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Kulayev was given life imprisonment, due to a Russian moratorium on the death penalty (ITAR-TASS) PRAGUE, May 26, 2006 (RFE/RL) -- In an emotional climax to the yearlong trial of the only known survivor among the perpetrators of the September 2004 Beslan hostage crisis, Nurpashi Kulayev was sentenced to life in prison today for his role in the bloody siege that took place in September 2004 at a school in North Ossetia.

As Kulayev was being led out of the southern Russian republic's Supreme Court, survivors and victims' relatives attempted to attack him and banged on the glass and metal cage where he was being held.

Kulayev was found guilty on all charges, "including hostage taking, terrorism, murder, attempted murder, possession of firearms, murder, and attempted murder of law enforcement officers," RFE/RL Russian Service correspondent Dzerassa Byazrova reported from Vladikavkaz.

Death Penalty Not An Option

The Supreme Court's chief justice said Kulayev deserved the death penalty, which had been sought by prosecutors. However, Judge Tamerlan Aguzarov said he could only impose life imprisonment due to Russia's moratorium on capital punishment.
"We are satisfied with the verdict because Kulayev has been found guilty on all counts." -- prosecutor


"In accordance with Article 69, Part 3 [on combining charges] of the Criminal Code of the Russian Federation, [the court] sentences Kulayev to life imprisonment at a special security penal colony," Aguzarov announced.

Aguzarov found Kulayev guilty of taking hostages, taking actions resulting in the deaths of the captives, and inflicting material damages of 34 million rubles ($1.3 million).

Victims' relatives in court (epa)

Aguzarov also said that Kulayev detonated a bomb that caused physical harm to hostages and government troops. The judge held Kulayev responsible for the deaths of 16 hostages whom militants executed on the first day of the crisis.

"We are satisfied with the verdict because Kulayev has been found guilty on all counts," Deputy Prosecutor-General Nikolai Shepel said today. "The positions [of the prosecution and the court] on the measure of punishment coincided, except for one -- he was sentenced to the highest measure of punishment [life in prison] but not to the exceptional measure [death]. This is an alternative measure of punishment. I consider [the sentence] justified and legitimate."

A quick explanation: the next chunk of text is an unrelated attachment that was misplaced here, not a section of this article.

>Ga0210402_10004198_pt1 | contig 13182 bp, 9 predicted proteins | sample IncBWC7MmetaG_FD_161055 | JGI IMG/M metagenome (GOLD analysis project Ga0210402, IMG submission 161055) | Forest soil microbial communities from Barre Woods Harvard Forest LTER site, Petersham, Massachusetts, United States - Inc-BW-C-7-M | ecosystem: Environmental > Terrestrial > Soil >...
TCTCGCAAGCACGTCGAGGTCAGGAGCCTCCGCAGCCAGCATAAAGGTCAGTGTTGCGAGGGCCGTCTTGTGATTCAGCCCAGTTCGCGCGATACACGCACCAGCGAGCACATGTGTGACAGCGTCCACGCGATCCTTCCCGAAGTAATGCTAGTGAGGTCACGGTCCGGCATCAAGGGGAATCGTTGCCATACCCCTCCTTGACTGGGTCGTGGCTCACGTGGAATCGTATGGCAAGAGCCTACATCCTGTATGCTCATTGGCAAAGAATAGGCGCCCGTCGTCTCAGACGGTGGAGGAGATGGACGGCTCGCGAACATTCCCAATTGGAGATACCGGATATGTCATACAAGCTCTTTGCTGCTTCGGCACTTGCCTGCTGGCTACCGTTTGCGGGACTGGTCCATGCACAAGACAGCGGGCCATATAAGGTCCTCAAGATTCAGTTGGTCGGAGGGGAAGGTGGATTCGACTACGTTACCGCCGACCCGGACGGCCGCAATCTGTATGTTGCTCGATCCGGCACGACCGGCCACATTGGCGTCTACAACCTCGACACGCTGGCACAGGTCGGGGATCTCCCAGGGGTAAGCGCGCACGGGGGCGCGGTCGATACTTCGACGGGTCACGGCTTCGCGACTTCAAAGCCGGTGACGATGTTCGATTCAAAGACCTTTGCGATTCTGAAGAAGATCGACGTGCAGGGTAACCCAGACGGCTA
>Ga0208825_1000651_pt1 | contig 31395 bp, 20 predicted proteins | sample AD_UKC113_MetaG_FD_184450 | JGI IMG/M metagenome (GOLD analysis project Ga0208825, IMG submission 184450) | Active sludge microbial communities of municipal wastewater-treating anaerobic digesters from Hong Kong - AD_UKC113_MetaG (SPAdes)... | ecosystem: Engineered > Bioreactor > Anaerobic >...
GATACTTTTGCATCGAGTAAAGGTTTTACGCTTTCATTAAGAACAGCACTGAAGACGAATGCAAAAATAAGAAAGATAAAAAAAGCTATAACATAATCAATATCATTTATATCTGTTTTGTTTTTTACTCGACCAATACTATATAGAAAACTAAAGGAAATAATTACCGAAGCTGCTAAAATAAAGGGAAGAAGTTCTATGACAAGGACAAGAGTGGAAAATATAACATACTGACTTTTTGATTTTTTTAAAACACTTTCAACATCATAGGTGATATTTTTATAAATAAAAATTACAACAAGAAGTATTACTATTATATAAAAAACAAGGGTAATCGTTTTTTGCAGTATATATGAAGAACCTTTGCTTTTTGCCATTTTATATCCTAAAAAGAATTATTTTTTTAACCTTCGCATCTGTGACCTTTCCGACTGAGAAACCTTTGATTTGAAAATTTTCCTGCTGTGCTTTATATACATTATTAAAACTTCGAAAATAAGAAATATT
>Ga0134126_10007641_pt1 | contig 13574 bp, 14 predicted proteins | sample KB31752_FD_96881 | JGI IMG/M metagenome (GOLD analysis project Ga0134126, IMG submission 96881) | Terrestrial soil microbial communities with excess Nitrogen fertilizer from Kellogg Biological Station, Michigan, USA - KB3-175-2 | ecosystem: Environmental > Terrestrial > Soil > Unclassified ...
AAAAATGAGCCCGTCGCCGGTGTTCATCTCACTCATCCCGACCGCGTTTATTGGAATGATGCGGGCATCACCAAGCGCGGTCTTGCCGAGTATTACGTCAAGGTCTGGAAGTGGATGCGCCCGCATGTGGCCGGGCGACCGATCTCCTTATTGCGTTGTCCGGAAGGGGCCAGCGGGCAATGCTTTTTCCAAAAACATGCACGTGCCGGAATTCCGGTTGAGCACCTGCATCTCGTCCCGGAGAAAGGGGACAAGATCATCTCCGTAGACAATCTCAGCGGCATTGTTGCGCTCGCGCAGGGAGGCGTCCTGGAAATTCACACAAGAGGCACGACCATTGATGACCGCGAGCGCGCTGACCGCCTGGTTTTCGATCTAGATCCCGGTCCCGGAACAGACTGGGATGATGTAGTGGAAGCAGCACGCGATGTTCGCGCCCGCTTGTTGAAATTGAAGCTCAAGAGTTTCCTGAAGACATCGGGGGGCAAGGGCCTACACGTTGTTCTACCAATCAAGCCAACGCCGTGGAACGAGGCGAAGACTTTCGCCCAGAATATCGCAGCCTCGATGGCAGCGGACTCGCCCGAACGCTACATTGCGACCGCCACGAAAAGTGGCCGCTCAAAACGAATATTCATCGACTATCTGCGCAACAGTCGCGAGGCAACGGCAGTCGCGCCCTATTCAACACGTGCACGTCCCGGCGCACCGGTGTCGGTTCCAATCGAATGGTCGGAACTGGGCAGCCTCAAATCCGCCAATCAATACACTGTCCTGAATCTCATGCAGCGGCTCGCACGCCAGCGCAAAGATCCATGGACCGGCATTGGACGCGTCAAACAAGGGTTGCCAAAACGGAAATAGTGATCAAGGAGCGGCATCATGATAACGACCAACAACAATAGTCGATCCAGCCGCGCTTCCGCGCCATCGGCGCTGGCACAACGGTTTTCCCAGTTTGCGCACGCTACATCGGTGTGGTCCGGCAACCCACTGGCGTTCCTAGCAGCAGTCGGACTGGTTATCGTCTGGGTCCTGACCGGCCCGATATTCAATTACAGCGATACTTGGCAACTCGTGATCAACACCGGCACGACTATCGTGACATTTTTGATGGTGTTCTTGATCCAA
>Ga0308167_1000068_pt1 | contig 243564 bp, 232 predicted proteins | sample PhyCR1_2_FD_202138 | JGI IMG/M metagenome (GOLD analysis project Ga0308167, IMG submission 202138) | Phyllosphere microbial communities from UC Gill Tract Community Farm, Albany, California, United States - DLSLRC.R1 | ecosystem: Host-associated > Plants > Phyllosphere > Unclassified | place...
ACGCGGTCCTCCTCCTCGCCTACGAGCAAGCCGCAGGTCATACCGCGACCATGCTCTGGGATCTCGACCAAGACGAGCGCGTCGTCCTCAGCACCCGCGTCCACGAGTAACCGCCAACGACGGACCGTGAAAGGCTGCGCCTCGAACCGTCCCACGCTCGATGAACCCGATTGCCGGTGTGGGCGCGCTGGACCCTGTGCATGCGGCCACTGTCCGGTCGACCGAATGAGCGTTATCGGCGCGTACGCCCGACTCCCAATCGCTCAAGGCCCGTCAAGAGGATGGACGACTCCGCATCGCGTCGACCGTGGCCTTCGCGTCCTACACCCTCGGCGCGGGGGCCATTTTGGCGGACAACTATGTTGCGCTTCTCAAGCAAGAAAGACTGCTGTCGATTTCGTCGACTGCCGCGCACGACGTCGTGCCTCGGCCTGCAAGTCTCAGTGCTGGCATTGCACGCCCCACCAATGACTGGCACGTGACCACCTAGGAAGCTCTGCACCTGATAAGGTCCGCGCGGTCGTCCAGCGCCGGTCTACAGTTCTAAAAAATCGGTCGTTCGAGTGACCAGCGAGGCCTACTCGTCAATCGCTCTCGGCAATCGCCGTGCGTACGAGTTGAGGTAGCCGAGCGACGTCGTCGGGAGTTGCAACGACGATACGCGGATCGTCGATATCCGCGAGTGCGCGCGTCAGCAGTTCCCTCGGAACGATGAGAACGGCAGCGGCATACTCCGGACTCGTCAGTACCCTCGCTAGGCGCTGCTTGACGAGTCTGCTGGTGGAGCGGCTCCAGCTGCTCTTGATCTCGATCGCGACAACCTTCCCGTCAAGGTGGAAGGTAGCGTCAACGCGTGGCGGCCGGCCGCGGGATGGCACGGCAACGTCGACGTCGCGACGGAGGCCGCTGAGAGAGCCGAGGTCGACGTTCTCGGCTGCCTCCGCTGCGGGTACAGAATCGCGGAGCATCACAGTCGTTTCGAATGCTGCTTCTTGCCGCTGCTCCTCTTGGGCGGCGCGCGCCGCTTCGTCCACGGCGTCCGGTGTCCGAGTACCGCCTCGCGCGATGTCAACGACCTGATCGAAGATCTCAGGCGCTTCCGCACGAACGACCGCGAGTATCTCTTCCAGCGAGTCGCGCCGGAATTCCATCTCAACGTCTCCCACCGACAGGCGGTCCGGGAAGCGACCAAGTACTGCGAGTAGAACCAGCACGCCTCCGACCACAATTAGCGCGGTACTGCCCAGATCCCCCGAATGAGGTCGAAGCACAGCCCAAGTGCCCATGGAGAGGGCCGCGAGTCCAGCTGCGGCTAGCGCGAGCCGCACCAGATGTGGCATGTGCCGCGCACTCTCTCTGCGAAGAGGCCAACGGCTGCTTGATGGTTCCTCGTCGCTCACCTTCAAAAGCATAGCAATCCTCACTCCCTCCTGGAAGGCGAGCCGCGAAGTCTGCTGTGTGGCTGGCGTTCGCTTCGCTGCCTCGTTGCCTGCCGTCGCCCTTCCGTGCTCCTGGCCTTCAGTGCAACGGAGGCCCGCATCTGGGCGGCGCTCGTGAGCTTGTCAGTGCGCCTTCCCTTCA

Victims' Families Not Satisfied

But some victims' relatives were not satisfied. Aneta Gadiyeva, who lost her daughter in Beslan, said she believes Kulayev deserved a death sentence.

"The punishment should be adequate to the crime, because death would deprive [Kulayev] of those little joys he could still have during life imprisonment," she said.

Kulayev was part of a group of 32 Chechen separatists that took 1,300 pupils, teachers, and parents hostage at Beslan's School No. 1 in September 2004. After three days, the siege erupted into a bloodbath that killed 331 people, more than half of them children.
"There is no forgiveness of the authorities who let Beslan happen." -- sign held by victims' families


He was nearly lynched when Beslan residents found him hiding under a truck near the school, after the siege collapsed into a fierce battle between Russian forces and the hostage takers.

Citing witness testimony, Judge Aguzarov rejected Kulayev's claim he had been forced to participate in the hostage taking and that he neither threatened nor harmed any of the captives.

Black-clad mothers of the victims crowded into the court to hear the verdict read. Some held banners reading, "There is no forgiveness of the authorities who let Beslan happen." Others held photos of tanks and dead children.

Some survivors and relatives claim that many deaths resulted from troops firing at the school, leading to a fire that caused a roof to collapse.

(with agency reports)
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